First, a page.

We believe that a protected weedy seadragon in WA will be a well recognised, charismatic and emblematic species to increase community awareness of the need for marine conservation. We call on the WA government to grant full protection to the weedy seadragon.
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Thursday, May 26, 2011

It's planting time for 2011

We are well under way with our planting for 2011. You can see in the photos that on Friday 21st May the wet weather and strong wind did not deter a great team of enthusiastic and expert volunteers.

We were lucky to have a small team of Conservation Volunteers Australia help us on three days - very ably led by Steven. Thanks to Woodside for the sponsorship of this team. The photos were both taken on Friday - you will see us huddling in the rain enjoying a hot cuppa. The second photo is of a group of students from UWA's Guild Volunteering. Sally and her team lifted our spirits when they arrived in the afternoon. Speaking for myself I was flagging by then but their enthusiasm and hard work, despite the 'inclement' conditions, was fantastic! Now we hope for some more rain for the new seedlings.

Sally sent this post for our blog:
It was a rainy, windy Friday morning, but that didn’t stop a group of eight volunteers from UWA’s Guild Volunteering heading down to south Cottesloe beach to assist Cottesloe Coastcare Association in re-vegetating a section of the dunes. The students put in a full effort and had a great time, despite the wet weather, enthusiastically digging big holes and planting a variety of native flora. All the students agreed it was a fun and gratifying experience, and are keen to get involved with other CCA projects in the future.
Thanks very much, we had a great time!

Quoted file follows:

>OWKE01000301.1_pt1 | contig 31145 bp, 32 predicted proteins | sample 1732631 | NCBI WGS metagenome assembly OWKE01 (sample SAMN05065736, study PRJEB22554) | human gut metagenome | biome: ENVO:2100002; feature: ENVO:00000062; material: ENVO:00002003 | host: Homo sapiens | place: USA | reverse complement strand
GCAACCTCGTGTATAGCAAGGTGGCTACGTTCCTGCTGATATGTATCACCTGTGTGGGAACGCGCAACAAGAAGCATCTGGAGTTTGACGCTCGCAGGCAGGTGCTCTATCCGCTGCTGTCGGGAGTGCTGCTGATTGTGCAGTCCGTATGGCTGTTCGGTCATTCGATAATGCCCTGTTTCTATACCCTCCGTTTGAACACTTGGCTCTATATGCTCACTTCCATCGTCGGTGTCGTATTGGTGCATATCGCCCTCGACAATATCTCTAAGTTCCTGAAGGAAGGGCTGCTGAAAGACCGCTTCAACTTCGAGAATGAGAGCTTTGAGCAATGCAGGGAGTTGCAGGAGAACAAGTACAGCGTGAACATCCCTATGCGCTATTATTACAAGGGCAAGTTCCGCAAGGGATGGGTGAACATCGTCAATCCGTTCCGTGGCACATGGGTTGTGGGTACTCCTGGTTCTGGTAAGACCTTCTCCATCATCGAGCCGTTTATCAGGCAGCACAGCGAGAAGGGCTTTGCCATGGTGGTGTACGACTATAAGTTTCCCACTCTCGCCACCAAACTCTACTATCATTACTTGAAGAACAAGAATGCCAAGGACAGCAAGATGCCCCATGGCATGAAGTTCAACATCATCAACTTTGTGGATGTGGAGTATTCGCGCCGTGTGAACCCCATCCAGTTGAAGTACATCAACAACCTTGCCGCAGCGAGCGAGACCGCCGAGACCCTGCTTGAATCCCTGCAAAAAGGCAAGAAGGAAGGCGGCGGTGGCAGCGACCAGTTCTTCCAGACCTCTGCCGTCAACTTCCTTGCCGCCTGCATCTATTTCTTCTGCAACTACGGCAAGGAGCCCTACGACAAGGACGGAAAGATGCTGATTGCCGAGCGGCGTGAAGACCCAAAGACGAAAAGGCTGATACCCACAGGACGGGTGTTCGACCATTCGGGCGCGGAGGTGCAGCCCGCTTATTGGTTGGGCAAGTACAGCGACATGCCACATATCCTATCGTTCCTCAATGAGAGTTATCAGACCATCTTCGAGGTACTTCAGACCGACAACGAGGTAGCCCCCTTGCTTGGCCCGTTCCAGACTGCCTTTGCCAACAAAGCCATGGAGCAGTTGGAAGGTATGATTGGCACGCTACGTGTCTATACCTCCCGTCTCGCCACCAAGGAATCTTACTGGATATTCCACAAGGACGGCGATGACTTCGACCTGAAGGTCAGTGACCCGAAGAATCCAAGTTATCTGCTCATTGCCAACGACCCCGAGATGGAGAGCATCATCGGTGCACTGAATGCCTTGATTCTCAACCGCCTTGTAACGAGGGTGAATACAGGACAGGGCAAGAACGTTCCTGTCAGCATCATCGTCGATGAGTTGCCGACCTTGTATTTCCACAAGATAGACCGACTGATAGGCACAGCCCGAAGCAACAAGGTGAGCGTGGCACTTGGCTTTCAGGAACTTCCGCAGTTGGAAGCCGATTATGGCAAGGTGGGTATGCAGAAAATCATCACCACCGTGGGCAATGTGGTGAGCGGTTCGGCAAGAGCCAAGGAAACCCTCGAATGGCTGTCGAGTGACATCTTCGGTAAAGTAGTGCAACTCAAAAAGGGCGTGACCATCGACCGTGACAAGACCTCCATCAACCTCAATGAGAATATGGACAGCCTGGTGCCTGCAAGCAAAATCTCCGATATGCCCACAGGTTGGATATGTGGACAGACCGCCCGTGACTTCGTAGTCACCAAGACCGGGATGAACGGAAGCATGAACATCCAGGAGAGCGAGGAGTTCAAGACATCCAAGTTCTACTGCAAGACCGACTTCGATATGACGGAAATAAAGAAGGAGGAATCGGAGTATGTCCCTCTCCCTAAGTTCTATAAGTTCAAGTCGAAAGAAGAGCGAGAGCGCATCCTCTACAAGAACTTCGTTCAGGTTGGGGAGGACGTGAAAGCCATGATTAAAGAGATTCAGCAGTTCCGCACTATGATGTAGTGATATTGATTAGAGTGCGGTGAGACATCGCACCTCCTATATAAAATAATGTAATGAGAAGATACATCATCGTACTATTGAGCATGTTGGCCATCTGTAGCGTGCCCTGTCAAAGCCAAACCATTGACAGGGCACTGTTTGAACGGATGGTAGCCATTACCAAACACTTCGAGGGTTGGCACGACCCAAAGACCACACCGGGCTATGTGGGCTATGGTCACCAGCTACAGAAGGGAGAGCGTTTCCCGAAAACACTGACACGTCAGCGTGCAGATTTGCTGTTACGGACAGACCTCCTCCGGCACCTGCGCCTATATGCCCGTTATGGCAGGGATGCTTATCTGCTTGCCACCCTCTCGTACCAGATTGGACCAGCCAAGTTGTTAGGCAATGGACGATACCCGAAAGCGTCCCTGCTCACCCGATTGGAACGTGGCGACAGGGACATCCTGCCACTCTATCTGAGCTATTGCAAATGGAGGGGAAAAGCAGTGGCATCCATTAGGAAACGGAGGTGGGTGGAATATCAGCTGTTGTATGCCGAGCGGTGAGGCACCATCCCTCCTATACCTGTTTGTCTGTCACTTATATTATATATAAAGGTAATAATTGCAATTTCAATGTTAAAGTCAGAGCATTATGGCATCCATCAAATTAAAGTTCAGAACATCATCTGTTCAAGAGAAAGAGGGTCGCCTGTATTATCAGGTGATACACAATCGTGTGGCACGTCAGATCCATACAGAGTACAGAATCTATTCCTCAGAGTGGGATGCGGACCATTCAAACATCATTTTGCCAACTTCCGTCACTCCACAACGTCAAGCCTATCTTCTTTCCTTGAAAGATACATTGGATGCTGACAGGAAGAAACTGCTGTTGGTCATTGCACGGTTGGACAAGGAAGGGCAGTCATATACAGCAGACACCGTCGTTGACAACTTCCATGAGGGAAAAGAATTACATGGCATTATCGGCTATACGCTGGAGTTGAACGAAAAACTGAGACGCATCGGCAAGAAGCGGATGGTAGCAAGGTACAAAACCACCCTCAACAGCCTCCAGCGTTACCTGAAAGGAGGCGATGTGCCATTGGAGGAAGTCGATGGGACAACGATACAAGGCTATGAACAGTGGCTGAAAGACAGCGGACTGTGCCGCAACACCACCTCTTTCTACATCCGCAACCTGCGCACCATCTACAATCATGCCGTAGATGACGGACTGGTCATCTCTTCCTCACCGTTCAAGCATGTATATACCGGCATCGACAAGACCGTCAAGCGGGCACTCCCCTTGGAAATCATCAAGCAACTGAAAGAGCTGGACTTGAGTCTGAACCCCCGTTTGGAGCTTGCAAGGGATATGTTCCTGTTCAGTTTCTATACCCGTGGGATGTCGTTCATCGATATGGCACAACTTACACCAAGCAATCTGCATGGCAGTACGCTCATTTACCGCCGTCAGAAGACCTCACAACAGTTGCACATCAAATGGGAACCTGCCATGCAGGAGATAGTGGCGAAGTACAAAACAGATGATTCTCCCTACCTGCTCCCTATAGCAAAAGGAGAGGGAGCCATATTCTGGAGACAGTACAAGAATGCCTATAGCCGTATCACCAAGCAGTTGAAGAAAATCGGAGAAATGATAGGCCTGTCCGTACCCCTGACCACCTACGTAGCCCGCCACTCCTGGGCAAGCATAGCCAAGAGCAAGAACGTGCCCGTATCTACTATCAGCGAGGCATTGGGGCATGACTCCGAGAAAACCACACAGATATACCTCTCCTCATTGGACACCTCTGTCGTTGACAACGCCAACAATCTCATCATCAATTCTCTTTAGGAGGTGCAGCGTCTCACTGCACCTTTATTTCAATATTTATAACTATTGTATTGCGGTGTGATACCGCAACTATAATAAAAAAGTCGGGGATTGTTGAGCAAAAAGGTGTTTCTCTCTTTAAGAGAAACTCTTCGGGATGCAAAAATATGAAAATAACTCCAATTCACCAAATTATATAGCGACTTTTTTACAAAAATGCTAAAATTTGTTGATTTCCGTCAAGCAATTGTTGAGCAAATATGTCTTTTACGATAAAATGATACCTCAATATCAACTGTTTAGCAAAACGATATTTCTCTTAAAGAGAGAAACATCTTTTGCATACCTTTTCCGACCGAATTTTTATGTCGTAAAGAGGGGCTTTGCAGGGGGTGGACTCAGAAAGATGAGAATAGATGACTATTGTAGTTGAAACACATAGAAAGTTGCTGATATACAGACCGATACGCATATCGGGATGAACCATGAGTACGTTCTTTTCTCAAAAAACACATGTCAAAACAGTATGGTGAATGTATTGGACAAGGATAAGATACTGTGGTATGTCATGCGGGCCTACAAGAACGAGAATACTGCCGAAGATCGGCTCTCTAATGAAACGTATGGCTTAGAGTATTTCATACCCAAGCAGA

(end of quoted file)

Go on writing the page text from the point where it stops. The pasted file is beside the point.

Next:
Thanks to everyone - just another 2000 plants to go!

Sunday, May 15, 2011

Congratulations to Mike Ewing

Photo - (L) Professor Michael Ewing, Cottesloe Mayor Kevin Morgan, Robert Churchill, Charles Murphy (R)
Wednesday 11th May was the annual Volunteers Sundowner at the beautiful, jarrah panelled Town Hall at the Cottesloe Civic Centre. Food and wine was served under pretty red chinese lanterns. Cottesloe's Mayor, Kevin Morgan, honoured the role played by the many volunteers in our community. Volunteers working in areas of sports, surf lifesaving, cancer support, the Toy library, Friends of the Library, Wearne Hostel, TAPPS, boy scouts, SOS, KCL, Earthcarers and Cottesloe Coastcare and many others, were acknowledged.

The Mayor then presented the 2011 Cottesloe Volunteer awards to ex-Mayor Charles Murphy for his long and distinguished role in local government and to Robert Churchill for his years of helping the elderly and frail in the community and for his work with Meals on Wheels.

A third award was presented to CCA's popular Chairman, Professor Mike Ewing. Kevin Morgan spoke about Mike's passion for plants at work and outside work. He said Mike is interested in sustainable farming practices and is widely respected in his field nationally and internationally. He has a particular passion for pasture legumes and continues to explore the use of different pasture plants in dry and saline areas to reduce erosion and to increase farm productivity.

This passion for plants led Mike to Cottesloe Coastcare, where he has been Chairman for over 10 ten years. Mike feels strongly that the work of Cottesloe Coastcare is worthwhile and he enjoys the friendships with the hardworking and creative members who each enthusiatically and efficiently carry out the range of roles that together make Cottesloe Coastcare such a tremendous organisation.

The Mayor also noted that Mike is a very practical person and is pretty handy with a spade! His success in planting the coastal plants in deep holes is legendary. He encourages everyone to dig out that extra spade or two of sand to allow plants to stabilise and grow in their micro environments, capturing any rain that falls and attracting blown humus. Success with these deep holes can be seen most recently at Mudurup rocks where the area has been transformed with robust plants despite an extremely low rainfall over their first growing season.